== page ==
Karlen Dominates the Edge for Football
Courtesy of UWSP Athletics Karlen is one of the team's top players.

Karlen Dominates the Edge for Football

There are many ways to describe the Pointers’ defensive end Aaron Karlen. He is hard working, passionate, leads by example, but only one word describes him on the field.

“Relentless is the biggest thing,” said defensive line coach Drew Vanderlin. “You see his relentlessness, how he attacks the game and how passionate he is about football. It’s like, ‘ooh, he is going to be kind of special.’”

As a junior, Karlen led the University of Wisconsin-Stevens Point with 8.5 sacks, 12 tackles for loss and five forced fumbles. As a result, he finished within the top five in those categories for the Wisconsin Intercollegiate Athletic Conference. Karlen was named First Team All-WIAC Defense and Third Team All-American by D3football.com last season.

This will be Karlen’s senior season as a captain, a preseason Second Team All-American, and he is entering the season coming off two minor off-season knee surgeries as he had a bursa sac removed before training camp. After falling on the knee again, he needed to get more fluid removed as it restricted his mobility.

“It was nagging and frustrating, but nothing structural,” said Karlen, who wears a knee-pad both on and off the field. “I have to wear this pad, and it’s very uncomfortable. It’s worth it in my eyes, but it becomes frustrating.”

Throughout the 2014 season, Karlen dealt with the injury by sitting out of practices and only playing on Saturdays, all while playing a new position. Last season Karlen switched from linebacker to defensive end, something coaches joked about, but a decision Karlen is glad he made.

“I wasn’t that good at pass protection, and I would rather go forward than lateral,” Karlen said. “ I’m a forward guy not backwards. It was the best move they ever made for me and my best decision when it came to football.”

According to Vanderlin, coaches frequently discussed moving Karlen. It was head coach Tom Journell who came up with the idea to switch Karlen’s position based off Journell’s preference to have quick defensive ends, a spot that fit Karlen’s best attributes on the field. Vanderlin said Karlen seemed hesitant at first, but after the first few games he was asking coaches why he wasn’t moved to defensive end sooner.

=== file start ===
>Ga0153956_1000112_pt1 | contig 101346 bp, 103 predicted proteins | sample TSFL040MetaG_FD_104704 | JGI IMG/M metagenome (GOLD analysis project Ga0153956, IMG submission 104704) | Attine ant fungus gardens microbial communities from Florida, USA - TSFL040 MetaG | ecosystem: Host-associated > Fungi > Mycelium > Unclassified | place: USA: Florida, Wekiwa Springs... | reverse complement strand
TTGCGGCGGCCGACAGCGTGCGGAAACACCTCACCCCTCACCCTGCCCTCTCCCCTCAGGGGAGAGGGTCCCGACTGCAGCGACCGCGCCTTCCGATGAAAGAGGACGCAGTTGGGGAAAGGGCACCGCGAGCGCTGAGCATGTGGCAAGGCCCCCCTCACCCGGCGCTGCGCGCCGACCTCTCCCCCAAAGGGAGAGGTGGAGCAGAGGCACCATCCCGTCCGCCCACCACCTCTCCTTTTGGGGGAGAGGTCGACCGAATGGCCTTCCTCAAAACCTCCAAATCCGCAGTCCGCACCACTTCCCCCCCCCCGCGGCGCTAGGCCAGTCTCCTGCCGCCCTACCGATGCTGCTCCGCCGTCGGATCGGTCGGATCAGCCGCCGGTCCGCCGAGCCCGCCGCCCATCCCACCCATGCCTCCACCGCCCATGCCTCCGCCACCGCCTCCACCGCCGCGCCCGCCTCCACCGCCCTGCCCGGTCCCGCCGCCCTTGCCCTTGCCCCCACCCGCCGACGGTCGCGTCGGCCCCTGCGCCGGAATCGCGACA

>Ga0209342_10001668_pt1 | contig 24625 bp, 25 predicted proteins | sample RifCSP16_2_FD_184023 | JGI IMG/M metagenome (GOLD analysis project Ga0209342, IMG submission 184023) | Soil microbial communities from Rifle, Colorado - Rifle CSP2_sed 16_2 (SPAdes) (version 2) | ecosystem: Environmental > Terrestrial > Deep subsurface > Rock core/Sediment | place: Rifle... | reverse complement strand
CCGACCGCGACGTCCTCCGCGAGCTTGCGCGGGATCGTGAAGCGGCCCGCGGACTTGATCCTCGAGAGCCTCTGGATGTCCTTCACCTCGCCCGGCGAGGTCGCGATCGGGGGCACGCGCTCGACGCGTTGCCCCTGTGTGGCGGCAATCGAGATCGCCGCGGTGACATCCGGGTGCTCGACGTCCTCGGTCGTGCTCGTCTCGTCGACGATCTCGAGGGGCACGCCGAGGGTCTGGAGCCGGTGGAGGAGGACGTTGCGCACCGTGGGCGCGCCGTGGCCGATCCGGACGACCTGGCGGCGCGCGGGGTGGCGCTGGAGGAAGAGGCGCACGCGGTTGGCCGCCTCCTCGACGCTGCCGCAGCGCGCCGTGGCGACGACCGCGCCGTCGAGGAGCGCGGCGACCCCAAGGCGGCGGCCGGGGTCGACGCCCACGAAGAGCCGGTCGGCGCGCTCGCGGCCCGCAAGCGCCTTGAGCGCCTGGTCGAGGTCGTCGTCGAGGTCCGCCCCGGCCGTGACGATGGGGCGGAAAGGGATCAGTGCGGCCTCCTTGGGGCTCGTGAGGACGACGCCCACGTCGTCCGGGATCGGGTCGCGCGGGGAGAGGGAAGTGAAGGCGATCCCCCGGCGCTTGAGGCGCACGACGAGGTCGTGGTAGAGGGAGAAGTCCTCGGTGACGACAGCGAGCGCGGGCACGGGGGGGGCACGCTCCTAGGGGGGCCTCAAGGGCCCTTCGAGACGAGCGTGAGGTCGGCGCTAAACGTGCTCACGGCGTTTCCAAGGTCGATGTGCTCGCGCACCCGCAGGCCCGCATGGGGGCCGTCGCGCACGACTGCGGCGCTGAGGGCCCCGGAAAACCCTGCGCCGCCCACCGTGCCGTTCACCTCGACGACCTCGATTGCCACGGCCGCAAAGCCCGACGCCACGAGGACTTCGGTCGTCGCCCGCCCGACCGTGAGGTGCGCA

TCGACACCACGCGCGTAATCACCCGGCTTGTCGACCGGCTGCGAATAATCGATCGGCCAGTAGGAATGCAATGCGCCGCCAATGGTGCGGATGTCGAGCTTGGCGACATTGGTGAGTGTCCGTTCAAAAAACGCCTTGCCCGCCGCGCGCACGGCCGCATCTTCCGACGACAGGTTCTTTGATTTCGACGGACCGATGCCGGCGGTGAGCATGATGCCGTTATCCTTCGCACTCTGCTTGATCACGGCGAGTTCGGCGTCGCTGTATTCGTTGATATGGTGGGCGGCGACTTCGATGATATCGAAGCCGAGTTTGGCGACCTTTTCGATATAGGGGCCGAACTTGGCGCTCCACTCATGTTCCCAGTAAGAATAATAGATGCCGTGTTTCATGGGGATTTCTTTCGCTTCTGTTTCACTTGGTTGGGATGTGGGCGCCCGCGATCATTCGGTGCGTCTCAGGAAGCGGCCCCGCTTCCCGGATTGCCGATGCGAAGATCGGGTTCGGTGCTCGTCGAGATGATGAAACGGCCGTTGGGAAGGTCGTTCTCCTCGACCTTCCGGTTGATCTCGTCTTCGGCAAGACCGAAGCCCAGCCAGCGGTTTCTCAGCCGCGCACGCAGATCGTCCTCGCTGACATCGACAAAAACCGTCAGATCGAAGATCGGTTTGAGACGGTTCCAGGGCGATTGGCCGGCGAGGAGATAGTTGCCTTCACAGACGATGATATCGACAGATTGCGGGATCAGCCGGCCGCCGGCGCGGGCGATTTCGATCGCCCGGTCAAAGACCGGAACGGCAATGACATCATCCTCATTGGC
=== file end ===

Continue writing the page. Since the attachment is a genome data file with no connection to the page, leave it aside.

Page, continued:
But Journell believes no matter where Karlen lines up, he will make an impact on the field.

Courtesy of UWSP Athletics

Courtesy of UWSP Athletics

“He is really talented, and it doesn’t matter where he plays he is going to be productive because he is so dynamic,” said Journell. “He has a flash. He is going to show up and make big plays as a playmaker.”

Seeing how fast Karlen learned the position and the success he has had so far has been rewarding for Vanderlin.

“Since we moved him to end and to see him grow and master that craft, to me as a coach, is exciting,” Vanderlin said. “Aaron is a super smart kid, but on the field he likes to go. For him to put his hand in the dirt, to key in on an offensive lineman and to cut it lose from there really suited his attributes well.”

As a senior, Karlen was voted a team captain by his fellow teammates. This fulfilled a goal he set for himself as a freshman to achieve during his time at UWSP by working hard with a “no days off” attitude. The title of being captain is something Karlen takes pride in.

“It feels great. I always like helping the young guys as I respect those guys,” Karlen said. “It just goes to show how much they believe in you and respect you. I get to play an even better role now as a leader.”

In his last season, Karlen plans to take everything in, whether it is practice, bus trips or games. He says it will be tough to think about not playing football, but that change is a part of life and playing college football is one of the best decisions he has ever made.


Marty Kauffman

Sports Editor


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